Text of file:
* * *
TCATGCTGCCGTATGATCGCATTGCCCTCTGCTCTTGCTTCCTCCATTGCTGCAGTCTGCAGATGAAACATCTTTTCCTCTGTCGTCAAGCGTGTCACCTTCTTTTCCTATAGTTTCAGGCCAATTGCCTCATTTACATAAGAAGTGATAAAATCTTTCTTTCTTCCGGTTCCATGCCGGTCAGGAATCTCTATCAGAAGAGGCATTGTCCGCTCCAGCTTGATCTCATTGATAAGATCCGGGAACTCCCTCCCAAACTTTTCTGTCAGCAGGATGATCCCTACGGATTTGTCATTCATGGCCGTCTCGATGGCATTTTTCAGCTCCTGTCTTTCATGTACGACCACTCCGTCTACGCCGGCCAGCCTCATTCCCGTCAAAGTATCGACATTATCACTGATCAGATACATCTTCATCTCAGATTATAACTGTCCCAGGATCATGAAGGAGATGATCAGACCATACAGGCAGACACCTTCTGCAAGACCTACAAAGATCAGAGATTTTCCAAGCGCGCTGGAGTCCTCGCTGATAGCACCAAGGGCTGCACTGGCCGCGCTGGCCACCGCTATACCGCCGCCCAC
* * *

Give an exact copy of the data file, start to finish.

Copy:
TCATGCTGCCGTATGATCGCATTGCCCTCTGCTCTTGCTTCCTCCATTGCTGCAGTCTGCAGATGAAACATCTTTTCCTCTGTCGTCAAGCGTGTCACCTTCTTTTCCTATAGTTTCAGGCCAATTGCCTCATTTACATAAGAAGTGATAAAATCTTTCTTTCTTCCGGTTCCATGCCGGTCAGGAATCTCTATCAGAAGAGGCATTGTCCGCTCCAGCTTGATCTCATTGATAAGATCCGGGAACTCCCTCCCAAACTTTTCTGTCAGCAGGATGATCCCTACGGATTTGTCATTCATGGCCGTCTCGATGGCATTTTTCAGCTCCTGTCTTTCATGTACGACCACTCCGTCTACGCCGGCCAGCCTCATTCCCGTCAAAGTATCGACATTATCACTGATCAGATACATCTTCATCTCAGATTATAACTGTCCCAGGATCATGAAGGAGATGATCAGACCATACAGGCAGACACCTTCTGCAAGACCTACAAAGATCAGAGATTTTCCAAGCGCGCTGGAGTCCTCGCTGATAGCACCAAGGGCTGCACTGGCCGCGCTGGCCACCGCTATACCGCCGCCCAC